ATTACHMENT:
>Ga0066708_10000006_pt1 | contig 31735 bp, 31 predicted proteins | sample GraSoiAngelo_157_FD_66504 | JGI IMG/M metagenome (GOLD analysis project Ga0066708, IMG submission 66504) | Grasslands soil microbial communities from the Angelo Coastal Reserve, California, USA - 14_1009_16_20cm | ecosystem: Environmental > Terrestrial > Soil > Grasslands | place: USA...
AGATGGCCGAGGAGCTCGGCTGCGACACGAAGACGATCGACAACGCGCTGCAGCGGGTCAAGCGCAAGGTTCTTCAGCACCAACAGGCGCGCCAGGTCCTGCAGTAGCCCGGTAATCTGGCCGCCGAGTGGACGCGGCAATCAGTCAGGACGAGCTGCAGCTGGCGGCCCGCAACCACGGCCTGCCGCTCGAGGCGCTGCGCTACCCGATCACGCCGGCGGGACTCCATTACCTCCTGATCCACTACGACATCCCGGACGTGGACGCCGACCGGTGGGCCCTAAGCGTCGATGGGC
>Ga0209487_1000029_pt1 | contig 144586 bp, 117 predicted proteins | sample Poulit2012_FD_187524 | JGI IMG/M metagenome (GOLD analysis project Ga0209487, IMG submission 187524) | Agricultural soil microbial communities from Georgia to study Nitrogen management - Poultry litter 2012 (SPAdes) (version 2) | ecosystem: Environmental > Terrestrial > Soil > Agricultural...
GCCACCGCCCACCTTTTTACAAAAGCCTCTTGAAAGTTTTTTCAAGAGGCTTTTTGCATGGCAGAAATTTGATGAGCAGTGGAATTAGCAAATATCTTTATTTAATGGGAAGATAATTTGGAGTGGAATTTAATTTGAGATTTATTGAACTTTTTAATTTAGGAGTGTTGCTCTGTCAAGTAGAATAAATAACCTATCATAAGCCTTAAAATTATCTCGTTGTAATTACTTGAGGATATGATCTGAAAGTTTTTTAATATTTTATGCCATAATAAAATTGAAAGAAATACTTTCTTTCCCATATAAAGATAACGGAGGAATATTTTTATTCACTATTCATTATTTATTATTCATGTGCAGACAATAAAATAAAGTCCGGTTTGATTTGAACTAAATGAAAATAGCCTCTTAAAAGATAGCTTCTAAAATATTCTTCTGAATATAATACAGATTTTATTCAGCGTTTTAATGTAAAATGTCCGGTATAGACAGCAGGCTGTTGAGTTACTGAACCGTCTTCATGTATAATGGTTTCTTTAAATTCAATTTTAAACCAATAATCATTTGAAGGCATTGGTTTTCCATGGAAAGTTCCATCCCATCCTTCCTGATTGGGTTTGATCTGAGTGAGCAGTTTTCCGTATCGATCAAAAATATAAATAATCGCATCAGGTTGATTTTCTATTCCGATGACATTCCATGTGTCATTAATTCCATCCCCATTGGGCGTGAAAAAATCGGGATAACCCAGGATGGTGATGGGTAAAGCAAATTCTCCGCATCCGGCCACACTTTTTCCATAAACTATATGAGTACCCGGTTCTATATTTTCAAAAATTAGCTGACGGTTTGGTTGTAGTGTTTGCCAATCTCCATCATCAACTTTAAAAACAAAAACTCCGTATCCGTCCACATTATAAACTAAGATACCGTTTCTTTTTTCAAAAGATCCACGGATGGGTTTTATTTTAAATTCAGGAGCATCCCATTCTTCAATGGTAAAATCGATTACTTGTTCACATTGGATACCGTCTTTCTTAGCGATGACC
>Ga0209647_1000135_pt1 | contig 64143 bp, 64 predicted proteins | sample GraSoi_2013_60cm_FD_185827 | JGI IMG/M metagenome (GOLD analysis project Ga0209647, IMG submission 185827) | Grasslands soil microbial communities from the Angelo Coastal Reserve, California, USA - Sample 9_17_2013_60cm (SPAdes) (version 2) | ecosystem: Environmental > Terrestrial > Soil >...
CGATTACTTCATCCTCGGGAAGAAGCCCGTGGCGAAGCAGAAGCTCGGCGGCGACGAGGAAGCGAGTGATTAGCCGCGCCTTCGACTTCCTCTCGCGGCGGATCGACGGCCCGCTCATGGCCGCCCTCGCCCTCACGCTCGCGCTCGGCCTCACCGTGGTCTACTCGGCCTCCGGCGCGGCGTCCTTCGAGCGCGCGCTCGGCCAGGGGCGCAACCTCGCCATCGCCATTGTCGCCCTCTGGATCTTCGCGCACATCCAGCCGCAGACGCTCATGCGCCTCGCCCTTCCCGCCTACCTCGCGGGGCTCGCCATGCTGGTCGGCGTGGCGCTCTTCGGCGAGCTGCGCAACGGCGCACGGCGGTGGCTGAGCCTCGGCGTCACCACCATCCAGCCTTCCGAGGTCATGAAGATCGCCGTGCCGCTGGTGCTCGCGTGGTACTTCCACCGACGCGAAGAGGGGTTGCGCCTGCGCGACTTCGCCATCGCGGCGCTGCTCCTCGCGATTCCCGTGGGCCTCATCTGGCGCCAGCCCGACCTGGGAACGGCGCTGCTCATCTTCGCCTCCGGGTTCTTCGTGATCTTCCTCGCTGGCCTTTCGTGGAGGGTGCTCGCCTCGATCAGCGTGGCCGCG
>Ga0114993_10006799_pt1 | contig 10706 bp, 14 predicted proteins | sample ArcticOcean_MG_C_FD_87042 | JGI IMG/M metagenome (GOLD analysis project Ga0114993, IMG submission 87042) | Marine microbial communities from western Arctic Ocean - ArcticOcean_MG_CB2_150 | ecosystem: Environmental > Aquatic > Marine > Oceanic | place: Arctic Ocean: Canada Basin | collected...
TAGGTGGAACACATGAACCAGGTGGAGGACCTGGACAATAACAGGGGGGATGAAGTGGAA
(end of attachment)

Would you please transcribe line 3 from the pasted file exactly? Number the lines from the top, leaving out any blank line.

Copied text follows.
>Ga0209487_1000029_pt1 | contig 144586 bp, 117 predicted proteins | sample Poulit2012_FD_187524 | JGI IMG/M metagenome (GOLD analysis project Ga0209487, IMG submission 187524) | Agricultural soil microbial communities from Georgia to study Nitrogen management - Poultry litter 2012 (SPAdes) (version 2) | ecosystem: Environmental > Terrestrial > Soil > Agricultural...